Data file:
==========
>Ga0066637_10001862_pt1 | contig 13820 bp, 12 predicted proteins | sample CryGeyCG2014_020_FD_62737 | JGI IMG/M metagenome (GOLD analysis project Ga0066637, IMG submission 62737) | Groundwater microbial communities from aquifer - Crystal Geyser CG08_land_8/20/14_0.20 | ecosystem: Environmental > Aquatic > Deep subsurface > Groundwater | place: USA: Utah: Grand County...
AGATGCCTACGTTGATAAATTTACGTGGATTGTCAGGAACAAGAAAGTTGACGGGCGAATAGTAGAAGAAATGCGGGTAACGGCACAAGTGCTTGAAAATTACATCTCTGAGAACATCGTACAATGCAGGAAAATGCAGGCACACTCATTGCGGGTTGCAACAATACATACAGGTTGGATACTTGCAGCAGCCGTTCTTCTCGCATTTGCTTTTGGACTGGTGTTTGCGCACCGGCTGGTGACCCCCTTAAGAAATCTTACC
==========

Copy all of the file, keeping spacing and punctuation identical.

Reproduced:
>Ga0066637_10001862_pt1 | contig 13820 bp, 12 predicted proteins | sample CryGeyCG2014_020_FD_62737 | JGI IMG/M metagenome (GOLD analysis project Ga0066637, IMG submission 62737) | Groundwater microbial communities from aquifer - Crystal Geyser CG08_land_8/20/14_0.20 | ecosystem: Environmental > Aquatic > Deep subsurface > Groundwater | place: USA: Utah: Grand County...
AGATGCCTACGTTGATAAATTTACGTGGATTGTCAGGAACAAGAAAGTTGACGGGCGAATAGTAGAAGAAATGCGGGTAACGGCACAAGTGCTTGAAAATTACATCTCTGAGAACATCGTACAATGCAGGAAAATGCAGGCACACTCATTGCGGGTTGCAACAATACATACAGGTTGGATACTTGCAGCAGCCGTTCTTCTCGCATTTGCTTTTGGACTGGTGTTTGCGCACCGGCTGGTGACCCCCTTAAGAAATCTTACC